The last time I visited Zaina the flight took two hours. It was to New York, where she lived for a while before moving back to Lebanon. We spent the week together, just us, in the myriad of black and yellow cabs. When I say just us I mean we were the only two related. She lived with a roommate, Gina, and constantly welcomed friends into her apartment. Always entertaining: a product of our heritage, I suppose, but an initiative nonetheless. And one I’ve always admired her for having, since I’ve always felt more comfortable being alone in my home.

I was sixteen at the time and she was twenty-four, but my long legs came in handy and we never had a problem getting me drinks. At the time it seemed as though I was constantly buzzed, yet nothing was spinning. This may be the reason I chose to move to New York City for my undergraduate degree, and to take the job as a research lab assistant after I graduated. This juxtaposition: the pairing of the darkest color with the brightest one; this suspension in the rush. New York will always be captured in black and yellow for me. But this time it’s a twelve-hour flight, and we won’t get a moment alone, Zaina and I. I know this already. It’s partly my fault for coming so close to her big day. Mostly though, it’s because our family is Lebanese. Zaina is the Queen Bee at the moment and everyone will be swarming around her.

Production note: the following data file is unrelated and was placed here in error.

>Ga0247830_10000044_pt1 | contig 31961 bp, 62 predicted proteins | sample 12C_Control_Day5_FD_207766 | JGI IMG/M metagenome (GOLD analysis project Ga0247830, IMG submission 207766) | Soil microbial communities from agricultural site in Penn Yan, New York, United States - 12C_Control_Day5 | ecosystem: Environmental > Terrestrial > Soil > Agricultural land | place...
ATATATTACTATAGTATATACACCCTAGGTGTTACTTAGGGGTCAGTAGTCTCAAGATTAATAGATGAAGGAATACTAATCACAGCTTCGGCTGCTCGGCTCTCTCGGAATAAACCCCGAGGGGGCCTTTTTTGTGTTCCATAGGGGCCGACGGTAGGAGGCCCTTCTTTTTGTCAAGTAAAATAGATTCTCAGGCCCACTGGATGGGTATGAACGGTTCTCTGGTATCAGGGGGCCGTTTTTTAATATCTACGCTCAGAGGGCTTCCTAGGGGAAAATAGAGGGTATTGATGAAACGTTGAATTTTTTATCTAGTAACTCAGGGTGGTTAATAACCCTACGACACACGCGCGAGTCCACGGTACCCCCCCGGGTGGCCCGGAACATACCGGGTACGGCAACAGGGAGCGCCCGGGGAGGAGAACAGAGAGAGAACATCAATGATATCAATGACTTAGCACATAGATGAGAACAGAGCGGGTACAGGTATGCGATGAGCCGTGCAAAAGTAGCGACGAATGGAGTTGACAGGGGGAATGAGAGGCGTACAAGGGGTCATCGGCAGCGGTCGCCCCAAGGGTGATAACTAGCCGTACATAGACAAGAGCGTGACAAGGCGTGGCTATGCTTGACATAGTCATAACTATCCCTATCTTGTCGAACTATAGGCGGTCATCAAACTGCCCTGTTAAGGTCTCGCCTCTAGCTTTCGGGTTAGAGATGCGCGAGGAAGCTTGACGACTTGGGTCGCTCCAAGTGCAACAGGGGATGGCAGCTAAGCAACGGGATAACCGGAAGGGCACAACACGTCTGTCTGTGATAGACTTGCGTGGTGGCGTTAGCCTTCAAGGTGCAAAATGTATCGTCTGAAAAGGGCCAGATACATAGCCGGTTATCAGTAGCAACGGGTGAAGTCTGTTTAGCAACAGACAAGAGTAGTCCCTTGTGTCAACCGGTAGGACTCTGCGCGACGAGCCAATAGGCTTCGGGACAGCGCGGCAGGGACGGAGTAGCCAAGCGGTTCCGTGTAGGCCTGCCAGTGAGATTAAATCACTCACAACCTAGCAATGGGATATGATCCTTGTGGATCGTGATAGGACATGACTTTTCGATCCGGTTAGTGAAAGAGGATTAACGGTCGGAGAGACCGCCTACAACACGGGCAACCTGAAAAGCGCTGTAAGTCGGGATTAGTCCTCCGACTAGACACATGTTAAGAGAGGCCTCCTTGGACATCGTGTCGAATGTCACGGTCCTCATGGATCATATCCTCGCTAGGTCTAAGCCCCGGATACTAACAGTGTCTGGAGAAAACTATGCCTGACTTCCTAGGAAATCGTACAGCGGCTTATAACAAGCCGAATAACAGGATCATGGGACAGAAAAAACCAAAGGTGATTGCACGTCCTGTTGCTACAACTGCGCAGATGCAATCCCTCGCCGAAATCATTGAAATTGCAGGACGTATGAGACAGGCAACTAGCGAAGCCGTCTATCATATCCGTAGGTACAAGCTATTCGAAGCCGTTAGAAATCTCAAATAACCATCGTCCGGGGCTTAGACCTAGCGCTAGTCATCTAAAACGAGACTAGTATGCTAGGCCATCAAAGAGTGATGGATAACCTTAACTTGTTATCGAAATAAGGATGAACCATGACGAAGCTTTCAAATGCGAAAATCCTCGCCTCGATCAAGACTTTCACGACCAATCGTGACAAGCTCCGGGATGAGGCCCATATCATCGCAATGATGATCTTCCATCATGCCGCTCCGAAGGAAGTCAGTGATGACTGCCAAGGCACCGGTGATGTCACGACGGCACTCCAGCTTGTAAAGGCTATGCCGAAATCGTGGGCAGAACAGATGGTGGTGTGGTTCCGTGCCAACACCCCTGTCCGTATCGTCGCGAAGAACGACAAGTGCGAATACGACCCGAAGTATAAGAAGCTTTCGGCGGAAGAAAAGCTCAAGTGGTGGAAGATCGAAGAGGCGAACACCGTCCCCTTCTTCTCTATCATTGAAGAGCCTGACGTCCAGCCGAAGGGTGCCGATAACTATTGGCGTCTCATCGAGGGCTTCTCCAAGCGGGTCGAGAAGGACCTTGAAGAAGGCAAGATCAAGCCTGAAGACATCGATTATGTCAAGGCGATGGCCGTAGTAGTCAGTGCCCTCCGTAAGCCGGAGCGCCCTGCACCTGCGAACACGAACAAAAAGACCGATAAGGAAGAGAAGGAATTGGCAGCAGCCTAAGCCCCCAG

There are no signs to indicate which conveyor belt will deliver our luggage. But these passengers are reliable: they know where to go so I follow them. A man standing next to his two children helps me get my suitcase off the belt. I thank him in Arabic, and ask him where I can find a taxi in English. He points me in the direction, and then asks me if I’m here for the Khoury wedding. “It isn’t often that a young woman travels to Beirut alone, with no one waiting to pick her up.” I tell him that I know, but everyone is busy (a partial lie), and airports are always out of the way (a partial truth). I prefer being practical.